Gluten Intolerance versus Celiac Disease

Celiac disease (CD) is an autoimmune disease triggered by the ingestion of gluten, a protein found in wheat, barley, rye and some other grains. The immune system attacks the gastrointestinal lining, resulting in a reduction in nutrient absorption.  Autoimmune diseases can affect the entire body, and CD is associated with other problems such as immune deficiency and dermatitis herpetiformis, an itchy skin condition that goes away when gluten is removed. Nobody knows why eating gluten causes so many seemingly unrelated conditions such as chronic anaemia, neurological problems, osteoporosis, joint pain, chronic fatigue, short stature, skin lesions, epilepsy, seizures, dementia and cancer.

 
 
According to the Mayo Clinic, CD is on the rise. Its 2009 study published in Gastroenterology found that 1 in 100 people has celiac disease, making it four times more common now than it was in the 1950s. Further, it can take as long as seventeen years to diagnose. The study compares a sampling of blood taken from veterans from Warren Air Force Base between 1948 and 1954 with the blood of a sampling of people today. The comparison showed that more people are intolerant of gluten today than fifty years ago.
 
 
 
Although gluten intolerance has some of the same symptoms as CD, it does not present as an autoimmune gut-lining problem and is therefore not seen using endoscopy or found with a biopsy. The endoscopy is generally normal in cases of gluten sensitivity, although sometimes reflux can be found, as in Shane’s case. Sensitivity is usually diagnosed by symptoms or sometimes with an antigiladin antibody blood test. This test is not specific for celiac disease but measures as many as three different immune responses to gluten. The immune system is not designed to fight food but is supposed to react to germs. An elevated immune response to gluten means the immune system is being led astray by gluten and not operating properly.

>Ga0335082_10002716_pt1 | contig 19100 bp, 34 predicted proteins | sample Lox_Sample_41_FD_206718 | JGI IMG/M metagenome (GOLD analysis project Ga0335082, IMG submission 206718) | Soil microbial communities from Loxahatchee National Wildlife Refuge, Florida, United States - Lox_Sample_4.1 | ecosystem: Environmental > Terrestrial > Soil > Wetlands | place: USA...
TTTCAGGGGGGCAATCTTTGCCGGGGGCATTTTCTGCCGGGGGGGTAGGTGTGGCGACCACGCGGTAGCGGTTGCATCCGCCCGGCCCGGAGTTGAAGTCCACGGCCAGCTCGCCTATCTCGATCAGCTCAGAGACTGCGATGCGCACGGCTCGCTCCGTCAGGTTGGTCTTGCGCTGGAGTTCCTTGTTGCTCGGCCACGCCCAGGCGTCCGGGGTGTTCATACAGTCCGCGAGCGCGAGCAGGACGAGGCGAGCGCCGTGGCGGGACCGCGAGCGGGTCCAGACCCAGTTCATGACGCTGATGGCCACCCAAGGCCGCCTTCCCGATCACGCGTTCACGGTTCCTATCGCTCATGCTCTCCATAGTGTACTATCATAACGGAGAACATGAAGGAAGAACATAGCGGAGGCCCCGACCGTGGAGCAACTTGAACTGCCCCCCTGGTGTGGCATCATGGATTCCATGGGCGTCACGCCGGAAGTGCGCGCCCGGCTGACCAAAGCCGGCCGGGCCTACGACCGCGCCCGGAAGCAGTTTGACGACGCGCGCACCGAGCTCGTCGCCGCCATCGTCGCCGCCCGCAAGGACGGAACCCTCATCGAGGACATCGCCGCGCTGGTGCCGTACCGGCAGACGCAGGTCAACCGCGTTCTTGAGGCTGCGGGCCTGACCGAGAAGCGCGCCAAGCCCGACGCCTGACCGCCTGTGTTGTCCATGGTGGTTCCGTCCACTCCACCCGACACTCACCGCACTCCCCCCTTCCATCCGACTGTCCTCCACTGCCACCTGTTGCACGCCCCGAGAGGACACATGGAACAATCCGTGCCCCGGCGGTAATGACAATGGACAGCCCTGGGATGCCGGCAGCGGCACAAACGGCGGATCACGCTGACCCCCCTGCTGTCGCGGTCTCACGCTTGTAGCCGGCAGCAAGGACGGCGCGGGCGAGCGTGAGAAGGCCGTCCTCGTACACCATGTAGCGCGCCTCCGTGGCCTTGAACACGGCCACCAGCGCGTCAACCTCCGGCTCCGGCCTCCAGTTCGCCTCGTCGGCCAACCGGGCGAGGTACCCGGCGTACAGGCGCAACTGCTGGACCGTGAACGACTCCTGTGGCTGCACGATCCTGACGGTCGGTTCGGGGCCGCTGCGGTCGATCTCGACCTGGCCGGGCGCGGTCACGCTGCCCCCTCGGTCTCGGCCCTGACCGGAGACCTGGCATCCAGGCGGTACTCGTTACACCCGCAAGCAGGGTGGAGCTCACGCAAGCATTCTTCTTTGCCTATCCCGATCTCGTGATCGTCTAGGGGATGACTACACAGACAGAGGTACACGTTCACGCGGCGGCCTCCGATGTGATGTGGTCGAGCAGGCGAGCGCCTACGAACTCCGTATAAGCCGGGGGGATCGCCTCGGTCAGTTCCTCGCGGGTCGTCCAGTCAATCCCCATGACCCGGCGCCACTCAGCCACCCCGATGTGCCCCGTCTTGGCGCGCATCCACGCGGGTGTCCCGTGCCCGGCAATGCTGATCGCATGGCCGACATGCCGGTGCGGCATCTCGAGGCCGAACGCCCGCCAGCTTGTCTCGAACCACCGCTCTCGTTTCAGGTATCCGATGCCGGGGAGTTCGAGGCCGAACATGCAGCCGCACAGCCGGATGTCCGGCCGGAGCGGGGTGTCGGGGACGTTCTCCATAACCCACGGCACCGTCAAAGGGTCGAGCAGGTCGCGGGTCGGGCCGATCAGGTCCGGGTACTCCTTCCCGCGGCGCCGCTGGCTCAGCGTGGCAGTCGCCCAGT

An endoscopy is the gold standard procedure used to diagnose CD. A gastroenterologist may order this test if the screening blood test for CD are positive. CD blood screening tests, such as one that looks for endomysial antibodies are not very accurate, because doctors and researchers have not yet figured out the exact cause or triggers of intolerance itself.
Although there are many other non mainstreams tests promising to identify gluten intolerance in stool or blood, their accuracy is also uncertain. So if you suspect the gluten is bothering your child, the best test remains an elimination trail: Take it out of the diet and see what happens.
 
 
 
When we need to be super strict?
 
 
 
For people who have full-blown celiac disease, ingesting even tiny amounts of gluten derivatives can cause a severe reaction or long term damage. The damage can be done before the diagnosis is made, and the connection to eating gluten may not be obvious. In addition to removing easy-to-easy gluten-based flours from the diet, people with CD need to be careful of items such as commercial salad dressings, because for them starch additives (such as malt) are potential dietary bombs. Finding hidden gluten can be complicated and time consuming.
 
 
 

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